Laxman, India’s crisis man (Profile)

August 18th, 2012 - 9:04 pm ICT by IANS  

Sachin Tendulkar Hyderabad, Aug 18 (IANS) V.V.S. Laxman has always been a fighter, never known to throw in the towel. He has done things his way, either bashing the Australians to pulp or pulling the curtains down on his glittering career.

His style and panache will be hard to match. There never was a more pleasant sight on a cricket field than the Hyderabadi’s breathtaking touch play. His trademark flick off his wrists would find an off-side ball scorching to the square-leg boundary.

Most of his innings stand out and will be remembered for long, be it the Sydney hundred or the Eden Gardens epic knock. There were any number of innings that may not have fetched him hundreds but they were of immense value to the team as they won them the Tests.

When in full flight, he was a treat and the best of his contemporaries in the India side admitted that they could do little except watch his marvellous batting from the other end.

The stylish strokemaker, who made his Test debut in 1996, played 134 Test matches, scoring 8,781 runs at an average of 45.97, and scored 2,886 runs in 86 One-day internationals.

In his first-class career, he played 265 matches and scored 19,520 runs at an average of 51.50.

The right-handed touch artist hit 17 Test hundreds and six in ODIs. He has scored an incredible 54 centuries and 97 fifties in his first-class career.

The 37-year-old had not been at his best form in the two away Test series in England and Australia, scoring just three 50s.

He averaged 22.75 in England and 19.38 in Australia, prompting some critics to wonder whether it’s time for him to go, taking a long-term view of Indian cricket.

Laxman first hogged the limelight when he smashed 167 against Australia in Sydney in 2000. But his most defining innings, which many rate as the best Test innings by an Indian batsman, came when he scored 281 at Eden Gardens in Kolkata in 2001, to take India to victory after being forced to follow on.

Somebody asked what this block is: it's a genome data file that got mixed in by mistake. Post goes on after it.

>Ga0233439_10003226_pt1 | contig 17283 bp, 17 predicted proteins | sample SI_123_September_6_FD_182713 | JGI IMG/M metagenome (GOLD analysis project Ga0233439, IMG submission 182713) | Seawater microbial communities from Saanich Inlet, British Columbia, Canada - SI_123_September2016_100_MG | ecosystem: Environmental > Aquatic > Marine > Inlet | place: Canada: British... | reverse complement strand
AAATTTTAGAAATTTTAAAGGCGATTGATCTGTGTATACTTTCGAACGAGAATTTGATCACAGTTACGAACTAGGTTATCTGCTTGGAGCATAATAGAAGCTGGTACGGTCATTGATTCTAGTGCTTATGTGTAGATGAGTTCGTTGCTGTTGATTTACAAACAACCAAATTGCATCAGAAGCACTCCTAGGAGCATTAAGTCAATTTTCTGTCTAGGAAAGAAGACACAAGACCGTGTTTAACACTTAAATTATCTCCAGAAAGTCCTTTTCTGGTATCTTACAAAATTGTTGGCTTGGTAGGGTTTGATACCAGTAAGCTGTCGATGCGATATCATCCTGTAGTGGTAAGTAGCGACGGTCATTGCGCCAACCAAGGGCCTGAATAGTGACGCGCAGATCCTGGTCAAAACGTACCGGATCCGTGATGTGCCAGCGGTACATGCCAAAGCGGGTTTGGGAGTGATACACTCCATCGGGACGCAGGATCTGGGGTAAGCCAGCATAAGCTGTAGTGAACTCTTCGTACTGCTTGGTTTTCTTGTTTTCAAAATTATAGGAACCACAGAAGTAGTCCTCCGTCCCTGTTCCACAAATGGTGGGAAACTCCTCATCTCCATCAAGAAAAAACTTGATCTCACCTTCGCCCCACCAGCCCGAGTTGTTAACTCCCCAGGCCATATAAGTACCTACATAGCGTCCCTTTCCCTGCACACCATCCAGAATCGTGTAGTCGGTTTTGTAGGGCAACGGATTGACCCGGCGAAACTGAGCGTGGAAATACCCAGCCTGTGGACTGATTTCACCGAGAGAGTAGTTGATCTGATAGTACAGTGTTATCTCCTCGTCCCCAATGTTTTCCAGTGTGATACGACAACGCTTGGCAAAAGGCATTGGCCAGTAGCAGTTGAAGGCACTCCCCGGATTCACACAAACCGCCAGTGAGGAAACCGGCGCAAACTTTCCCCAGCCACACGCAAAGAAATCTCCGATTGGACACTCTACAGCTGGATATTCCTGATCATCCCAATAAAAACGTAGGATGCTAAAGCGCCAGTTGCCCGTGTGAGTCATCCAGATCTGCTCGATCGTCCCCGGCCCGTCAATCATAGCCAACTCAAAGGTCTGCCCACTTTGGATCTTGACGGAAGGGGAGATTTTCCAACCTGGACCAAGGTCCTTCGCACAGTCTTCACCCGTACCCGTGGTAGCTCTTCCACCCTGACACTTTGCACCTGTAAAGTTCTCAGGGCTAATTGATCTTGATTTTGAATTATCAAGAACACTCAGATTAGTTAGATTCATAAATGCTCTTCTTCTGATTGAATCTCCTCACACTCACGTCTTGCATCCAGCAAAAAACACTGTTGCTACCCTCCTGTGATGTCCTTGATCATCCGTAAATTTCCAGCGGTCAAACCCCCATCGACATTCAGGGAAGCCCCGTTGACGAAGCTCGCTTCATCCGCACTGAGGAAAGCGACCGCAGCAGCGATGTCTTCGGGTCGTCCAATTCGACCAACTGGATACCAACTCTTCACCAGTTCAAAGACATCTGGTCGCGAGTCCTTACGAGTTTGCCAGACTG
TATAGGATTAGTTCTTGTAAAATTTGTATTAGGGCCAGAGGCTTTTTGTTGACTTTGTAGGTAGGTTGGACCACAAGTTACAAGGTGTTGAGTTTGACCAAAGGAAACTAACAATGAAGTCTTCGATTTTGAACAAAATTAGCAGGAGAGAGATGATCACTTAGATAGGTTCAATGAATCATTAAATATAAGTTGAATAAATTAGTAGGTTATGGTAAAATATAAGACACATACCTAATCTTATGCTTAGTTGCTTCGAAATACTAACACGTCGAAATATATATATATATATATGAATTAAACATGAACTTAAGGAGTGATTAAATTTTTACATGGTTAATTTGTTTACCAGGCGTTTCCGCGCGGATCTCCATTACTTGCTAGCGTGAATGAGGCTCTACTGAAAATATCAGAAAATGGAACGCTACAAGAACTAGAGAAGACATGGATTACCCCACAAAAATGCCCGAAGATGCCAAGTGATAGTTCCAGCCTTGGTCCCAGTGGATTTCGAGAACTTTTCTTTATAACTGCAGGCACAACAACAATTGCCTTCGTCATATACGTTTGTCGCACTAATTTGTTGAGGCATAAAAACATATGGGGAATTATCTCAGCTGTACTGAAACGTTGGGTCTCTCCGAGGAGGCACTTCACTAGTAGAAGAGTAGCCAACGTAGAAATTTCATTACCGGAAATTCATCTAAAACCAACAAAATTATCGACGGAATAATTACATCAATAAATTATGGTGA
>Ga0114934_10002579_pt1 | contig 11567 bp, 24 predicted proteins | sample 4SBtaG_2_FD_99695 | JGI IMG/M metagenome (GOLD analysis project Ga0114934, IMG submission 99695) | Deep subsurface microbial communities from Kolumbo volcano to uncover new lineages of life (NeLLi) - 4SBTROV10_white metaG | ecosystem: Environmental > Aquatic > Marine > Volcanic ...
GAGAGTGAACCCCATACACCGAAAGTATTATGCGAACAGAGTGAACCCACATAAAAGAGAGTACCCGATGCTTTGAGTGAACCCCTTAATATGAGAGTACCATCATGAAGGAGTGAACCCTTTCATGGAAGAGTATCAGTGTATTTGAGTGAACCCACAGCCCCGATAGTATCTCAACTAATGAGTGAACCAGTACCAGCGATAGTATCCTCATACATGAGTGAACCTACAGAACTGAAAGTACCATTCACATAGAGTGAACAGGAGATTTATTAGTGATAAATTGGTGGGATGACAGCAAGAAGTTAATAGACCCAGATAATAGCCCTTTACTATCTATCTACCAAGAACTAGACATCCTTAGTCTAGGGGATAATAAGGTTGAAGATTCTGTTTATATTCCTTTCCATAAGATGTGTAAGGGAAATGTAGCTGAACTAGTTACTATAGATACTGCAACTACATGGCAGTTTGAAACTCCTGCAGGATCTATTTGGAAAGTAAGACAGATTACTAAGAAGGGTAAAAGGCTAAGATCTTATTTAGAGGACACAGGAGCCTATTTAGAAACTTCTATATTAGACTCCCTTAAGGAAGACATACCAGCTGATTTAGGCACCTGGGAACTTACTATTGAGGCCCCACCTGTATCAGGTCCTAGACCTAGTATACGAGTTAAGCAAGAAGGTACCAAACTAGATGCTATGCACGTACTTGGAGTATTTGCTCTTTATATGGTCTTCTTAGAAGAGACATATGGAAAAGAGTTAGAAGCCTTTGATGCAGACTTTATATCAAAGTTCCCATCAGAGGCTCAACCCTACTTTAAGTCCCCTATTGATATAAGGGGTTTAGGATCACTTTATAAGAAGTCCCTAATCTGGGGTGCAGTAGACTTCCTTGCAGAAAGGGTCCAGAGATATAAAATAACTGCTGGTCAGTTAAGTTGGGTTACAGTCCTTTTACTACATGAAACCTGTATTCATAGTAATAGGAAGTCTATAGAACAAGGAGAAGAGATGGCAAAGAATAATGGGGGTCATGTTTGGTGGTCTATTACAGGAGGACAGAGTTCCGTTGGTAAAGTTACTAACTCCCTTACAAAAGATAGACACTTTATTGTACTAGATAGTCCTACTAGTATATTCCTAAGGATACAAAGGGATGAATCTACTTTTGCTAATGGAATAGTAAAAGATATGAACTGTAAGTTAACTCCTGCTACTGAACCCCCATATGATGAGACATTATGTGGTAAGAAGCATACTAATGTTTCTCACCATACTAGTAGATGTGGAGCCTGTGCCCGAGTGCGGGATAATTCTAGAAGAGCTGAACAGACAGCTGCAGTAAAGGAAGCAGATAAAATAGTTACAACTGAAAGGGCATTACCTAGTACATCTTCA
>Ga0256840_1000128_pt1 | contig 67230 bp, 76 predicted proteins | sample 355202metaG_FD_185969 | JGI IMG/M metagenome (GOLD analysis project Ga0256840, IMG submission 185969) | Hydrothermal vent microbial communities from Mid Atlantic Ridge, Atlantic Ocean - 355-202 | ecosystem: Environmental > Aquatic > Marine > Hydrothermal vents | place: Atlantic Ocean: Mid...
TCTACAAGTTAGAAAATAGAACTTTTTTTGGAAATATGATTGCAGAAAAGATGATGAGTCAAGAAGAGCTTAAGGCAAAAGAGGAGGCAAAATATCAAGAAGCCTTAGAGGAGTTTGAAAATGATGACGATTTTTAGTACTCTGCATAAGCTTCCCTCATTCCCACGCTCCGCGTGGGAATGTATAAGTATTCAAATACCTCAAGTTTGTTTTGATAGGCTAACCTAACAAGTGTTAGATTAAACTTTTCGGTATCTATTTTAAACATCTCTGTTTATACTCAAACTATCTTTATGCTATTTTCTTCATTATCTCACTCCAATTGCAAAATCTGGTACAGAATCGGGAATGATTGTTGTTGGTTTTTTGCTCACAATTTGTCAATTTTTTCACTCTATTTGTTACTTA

Laxman forged a 376-run partnership with Rahul Dravid and turned the tables on the marauding Australians who were on a record run 16 consecutive Test victories.

After the Eden Gardens knock Laxman’s initials V.V.S. came to be known as ‘Very Very Special’. From thereon he made a habit of bailing India out by trouble or steer the side to victory from hopeless situations in the company of the tail-enders.

One of the most memorable winning knocks of his was at Mohali in 2010, when he scored a defiant unbeaten 73 with back spasms against Australia. His gritty batting inspired Ishant Sharma to stay with him and help the side to an exciting victory.

The Hyderabadi became the ‘crisis man’ of Indian cricket.

Laxman, though, was not given the opportunities to create a similar impact in the shorter format of the game. Though he hit six ODI hundreds, four of them coming in one season, he was surprisingly dropped for the 2003 World Cup. He played his last ODI match in 2006 against South Africa at Centurion.

Laxman’s retirement leaves only Sachin Tendulkar among the golden greats of Indian cricket still playing at the highest level after the retirements of Anil Kumble, Sourav Ganguly and Dravid.

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